EDITORIAL: Round and Round
As this Number of the Quarterly goes to press the New World Group in Trinidad passes through a mild crisis. Members and non-members, sympathisers and activists are discussing certain criticisms of the structure of the group and the direction of its activities which have appeared in the local papers.
The criticisms have come from Mr. Lloyd Best a prominent member of the New World Group and one of its founders. He charges the Group in Trinidad with fraud. By this he means that we have failed to work for the accomplishment of the original idea behind the New World movement and that our failures have not been errors of judgement, or of omission, but of intent.
Those who are members of New World and take pains to inform themselves would know that the original aim of the organisation is to “transform the mode of living and thinking” of the Caribbean people by engaging in two “complementary forms of activity.” The one: the “formulation of ideas” about the social, political and economic conditions of our societies. The other: the making of “personal contact” with the community in the form of discussion meetings and talks with the hope that such “interaction will broaden and expand the process of self-education both of the Group and the community.”
Best does not deny that the activities of the Trinidad Group seek to achieve those aims. But, he insists, our activities have been undirected, un-organised and have been used to mask an obsessive preoccupation with the idea of the Group’s winning political power “behind a new Doctor.”
We of New World make no concession to fraud. The real give-away, however, in the indictment – and the reason why it has produced discord rather than agreement – lies partly in the manner in which it was presented; partly in what it omitted altogether and partly in the intellectual position discernible in the measures it suggests, especially in its recommendations on political change.
Regrettable, too, is the over-simplification into which Best has allowed himself to stray by presenting the ‘conflict’ as expressing two basic differences on the question of political change. In New World there are hardly only two views on anything. Usually there are several and the question of political change is no exception.
This over-simplification has led to the erroneous belief that the conflict is somewhat like that between a ‘fox’ and a ‘hedgehog’, the former knowing many things and the latter knowing one big thing. This is hardly constructive, but it is very dangerous. For the survival of the Group is thereby deliberately imperilled by the demonstration of differences which have always existed and which, on Best’s own admission, are of the essence of the Group itself. To desert that logic for the logic of emotion could only serve to handicap the Group’s efforts at reconstructing West Indian society.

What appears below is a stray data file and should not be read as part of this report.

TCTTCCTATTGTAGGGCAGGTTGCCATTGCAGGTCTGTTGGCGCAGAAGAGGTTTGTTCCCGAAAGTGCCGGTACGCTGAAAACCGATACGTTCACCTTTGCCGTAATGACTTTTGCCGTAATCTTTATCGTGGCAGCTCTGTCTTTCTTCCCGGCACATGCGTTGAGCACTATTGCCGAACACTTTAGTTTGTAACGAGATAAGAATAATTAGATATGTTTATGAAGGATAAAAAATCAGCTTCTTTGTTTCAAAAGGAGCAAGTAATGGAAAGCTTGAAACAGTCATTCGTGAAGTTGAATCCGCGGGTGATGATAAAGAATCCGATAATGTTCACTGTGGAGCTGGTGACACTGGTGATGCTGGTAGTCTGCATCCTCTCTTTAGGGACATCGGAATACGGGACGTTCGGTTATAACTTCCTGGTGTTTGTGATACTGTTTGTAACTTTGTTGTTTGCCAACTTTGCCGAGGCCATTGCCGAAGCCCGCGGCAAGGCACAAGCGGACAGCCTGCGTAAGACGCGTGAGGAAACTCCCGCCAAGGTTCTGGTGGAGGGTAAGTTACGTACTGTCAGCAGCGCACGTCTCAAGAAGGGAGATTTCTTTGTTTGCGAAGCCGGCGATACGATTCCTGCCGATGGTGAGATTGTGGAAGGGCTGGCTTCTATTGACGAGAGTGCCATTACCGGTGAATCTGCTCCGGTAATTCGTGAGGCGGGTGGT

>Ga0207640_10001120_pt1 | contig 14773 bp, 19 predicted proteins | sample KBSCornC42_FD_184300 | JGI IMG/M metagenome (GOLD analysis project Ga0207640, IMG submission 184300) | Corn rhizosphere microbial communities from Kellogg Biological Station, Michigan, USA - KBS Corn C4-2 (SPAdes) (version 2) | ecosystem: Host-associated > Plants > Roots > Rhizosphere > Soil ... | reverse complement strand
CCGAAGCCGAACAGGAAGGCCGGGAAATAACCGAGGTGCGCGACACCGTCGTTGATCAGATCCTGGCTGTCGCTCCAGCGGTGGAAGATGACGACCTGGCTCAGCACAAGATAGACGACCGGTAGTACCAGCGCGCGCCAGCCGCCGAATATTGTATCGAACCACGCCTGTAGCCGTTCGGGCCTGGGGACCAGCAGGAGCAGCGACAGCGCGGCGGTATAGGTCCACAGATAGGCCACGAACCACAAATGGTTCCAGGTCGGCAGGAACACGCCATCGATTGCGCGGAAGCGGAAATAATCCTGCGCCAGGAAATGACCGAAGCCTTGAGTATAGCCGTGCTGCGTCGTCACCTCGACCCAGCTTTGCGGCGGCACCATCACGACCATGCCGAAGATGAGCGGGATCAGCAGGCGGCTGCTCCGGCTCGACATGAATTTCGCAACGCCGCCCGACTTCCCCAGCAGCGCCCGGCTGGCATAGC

In publicising his apparent disgust with the Trinidad Group and, by inference, with other New World Groups (he considers making the publication of the New World Quarterly an exclusively Trinidadian affair) Best sought hard as an intellectual to avoid theatrics as well as to avoid giving the impression that he was blowing up a view point into a grotesque caricature. He demanded that his programme be given serious attention. Unless, however, potentialities are realistically appraised (he offers nothing in this respect) Best stands in danger of that famous Spanish vice of arbitrismo: the concocting of projects – the most theatrical intellectual position of all. In addition we do not see in his programme any clear objectives. Even caricatures often drive below their appearances in such a way as to give us a hint of their true character. That is something in their favour. When, however, what they over-emphasize is a misrepresentation they become the worst of their kind – the caricature of distortion.
It seems to us that like all intellectuals who live in societies made uncomfortable by alien politics, racism, bodily and spiritual violence and strewn with fallen idols, Best is caught between an emotional commitment and an intellectual commitment. He cannot reject his social experience without rejecting a part of himself; and, if in order to retain his self-regard he must needs scorn his kind he must, by implication, scorn himself. This is the essential meaning behind his condemnatory phrase “Doctor politics”. It underestimates not so much the leadership of the intellectual in West Indian society but the force of the political experience of its peoples. It betrays an essentially reactionary turn of mind in a situation that is essentially revolutionary. It fails to distinguish one kind of political change from another. We can have a political change that is no more than a change in the political aspects of social, economic and cultural relations – a tinkering with the political system. Therein lies “Doctor politics.” Or we can have a change that works towards establishment of a new social order.
This means acquiring legitimate social power to make decisions authoritative for and considered authoritative by the whole society. It is a supremely political change. And what we shall need is not one thing at a time – political education then politics – but a rhythmic movement of all things at the same time. If New World rejects this kind of understanding of its work it will run the risk of fixing its grasp below the fullness of its reach.